Simply put, Bol is essentially a shooting guard in the body of a 7-foot-2 center. Manute's son can sky for a block, run the break, and finish due to one of the most versatile two-way skill sets in the draft. He's already proven he's an effective 3-point shooter and has hit 75-plus percent from the charity stripe this season.
The major concern is his rail-thin frame that could become an issue against bigger competition. If Bol is tasked with taking on the Joel Embiids and Anthony Davises of the world, he'll more than likely struggle to slow them down. Regardless, he's already proven to be more polished than expected through seven games.
Langford is exactly what teams are searching for on the perimeter. He can take on the scoring burden and could develop into an elite defender in the NBA. He's proven he can score in isolation and has shown a knack for finding open shooters if the defense focuses on him. Ignoring his stinker against Duke, Langford has been a delight on both ends for the Hoosiers. The early long-range struggles are more likely a product of adjustment, as he should eventually be a legitimate threat from behind the arc.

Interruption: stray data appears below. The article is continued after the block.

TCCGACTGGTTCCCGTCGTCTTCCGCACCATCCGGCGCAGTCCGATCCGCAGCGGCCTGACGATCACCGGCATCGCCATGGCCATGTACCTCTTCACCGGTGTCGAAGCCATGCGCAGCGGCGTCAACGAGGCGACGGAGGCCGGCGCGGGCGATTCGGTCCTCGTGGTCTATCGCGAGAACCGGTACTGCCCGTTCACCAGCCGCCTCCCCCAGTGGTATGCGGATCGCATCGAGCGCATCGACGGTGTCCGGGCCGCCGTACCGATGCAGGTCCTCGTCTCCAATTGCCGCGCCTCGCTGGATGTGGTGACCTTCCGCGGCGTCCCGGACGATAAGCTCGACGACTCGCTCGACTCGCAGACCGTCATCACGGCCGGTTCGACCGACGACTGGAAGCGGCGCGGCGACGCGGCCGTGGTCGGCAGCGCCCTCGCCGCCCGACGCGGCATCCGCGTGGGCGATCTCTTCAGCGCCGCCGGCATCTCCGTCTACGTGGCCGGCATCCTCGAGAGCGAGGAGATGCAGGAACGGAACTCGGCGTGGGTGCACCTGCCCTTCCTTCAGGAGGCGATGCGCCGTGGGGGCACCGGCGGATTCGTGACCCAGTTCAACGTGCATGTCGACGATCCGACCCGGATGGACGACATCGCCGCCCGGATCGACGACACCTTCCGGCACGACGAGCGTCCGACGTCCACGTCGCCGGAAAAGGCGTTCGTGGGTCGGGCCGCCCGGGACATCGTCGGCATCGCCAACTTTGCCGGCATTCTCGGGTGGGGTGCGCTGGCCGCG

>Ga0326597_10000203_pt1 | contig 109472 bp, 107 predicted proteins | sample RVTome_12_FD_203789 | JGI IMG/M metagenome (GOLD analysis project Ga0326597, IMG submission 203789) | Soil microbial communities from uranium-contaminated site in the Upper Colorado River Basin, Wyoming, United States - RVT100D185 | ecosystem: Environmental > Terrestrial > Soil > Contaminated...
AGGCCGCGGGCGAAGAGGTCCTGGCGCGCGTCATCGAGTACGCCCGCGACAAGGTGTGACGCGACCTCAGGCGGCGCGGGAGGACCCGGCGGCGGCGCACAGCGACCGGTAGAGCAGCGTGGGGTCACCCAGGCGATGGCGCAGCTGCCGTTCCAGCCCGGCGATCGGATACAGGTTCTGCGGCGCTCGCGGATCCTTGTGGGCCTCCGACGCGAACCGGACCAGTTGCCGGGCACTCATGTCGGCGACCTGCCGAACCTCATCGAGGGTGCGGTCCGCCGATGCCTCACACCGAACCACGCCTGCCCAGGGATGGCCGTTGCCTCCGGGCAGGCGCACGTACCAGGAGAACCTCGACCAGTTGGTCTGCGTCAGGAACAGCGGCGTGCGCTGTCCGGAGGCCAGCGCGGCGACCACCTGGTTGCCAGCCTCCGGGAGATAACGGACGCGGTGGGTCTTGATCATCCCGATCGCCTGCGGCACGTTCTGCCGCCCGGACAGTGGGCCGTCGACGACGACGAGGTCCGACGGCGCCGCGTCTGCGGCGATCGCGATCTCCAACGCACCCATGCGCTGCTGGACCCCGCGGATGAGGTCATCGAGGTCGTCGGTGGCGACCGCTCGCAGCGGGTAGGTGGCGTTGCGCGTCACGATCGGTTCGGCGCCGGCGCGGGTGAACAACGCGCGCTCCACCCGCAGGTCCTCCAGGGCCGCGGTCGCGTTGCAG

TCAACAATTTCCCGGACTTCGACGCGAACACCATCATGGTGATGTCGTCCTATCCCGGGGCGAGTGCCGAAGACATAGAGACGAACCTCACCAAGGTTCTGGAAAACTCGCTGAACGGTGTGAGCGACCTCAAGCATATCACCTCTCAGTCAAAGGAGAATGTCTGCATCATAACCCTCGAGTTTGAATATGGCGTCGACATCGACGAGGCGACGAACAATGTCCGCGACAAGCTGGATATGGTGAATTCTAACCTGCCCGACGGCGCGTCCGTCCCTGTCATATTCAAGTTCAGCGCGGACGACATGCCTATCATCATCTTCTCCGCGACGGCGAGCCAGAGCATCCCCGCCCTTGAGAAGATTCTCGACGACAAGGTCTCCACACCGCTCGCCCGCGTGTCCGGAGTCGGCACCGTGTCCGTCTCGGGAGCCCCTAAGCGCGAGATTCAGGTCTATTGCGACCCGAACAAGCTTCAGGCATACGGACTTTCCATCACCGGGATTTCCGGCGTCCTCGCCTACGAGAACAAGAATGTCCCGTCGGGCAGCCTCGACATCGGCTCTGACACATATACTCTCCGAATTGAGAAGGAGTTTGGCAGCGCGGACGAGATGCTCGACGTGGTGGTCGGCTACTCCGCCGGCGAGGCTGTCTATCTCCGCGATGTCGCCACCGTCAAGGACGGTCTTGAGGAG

Hachimura has developed into one of the most skilled forwards in the country and looks primed to make an immediate impact at the next level. The Japanese forward's game has a Paul Millsap-esque feel. He is capable of stepping out from three, can get to the rim with a solid burst of speed and strength, and possesses veteran-savvy moves around the basket. He'll likely end up as the oldest player drafted out of the top 14, but Asia's best basketball export in nearly two decades still has plenty of untapped potential.
Porter has quickly emerged as a potential top-10 pick after scouts pegged him as a late first-rounder. He's adept at making big plays on both ends and possesses a versatile offensive game that mixes explosive scoring bursts and sound distribution. The 6-foot-6 Trojan will need to gain a better feel for team concepts and adjust to sets on both ends of the floor if he hopes to continue his rise up the ranks.
There's at least one European prospect that should land in the lottery. Doumbouya has the physical tools to develop into an elite two-way player. He's explosive from the perimeter, has a strong handle on the ball, and has shown upside as a jump shooter.
The French forward is 6-foot-9 with an almost 7-foot wingspan and will be just 18 years old by the time he's drafted. There's a legitimate chance he'll continue to grow (similar to Giannis Antetokounmpo). However, he's also a raw prospect and far from a finished product.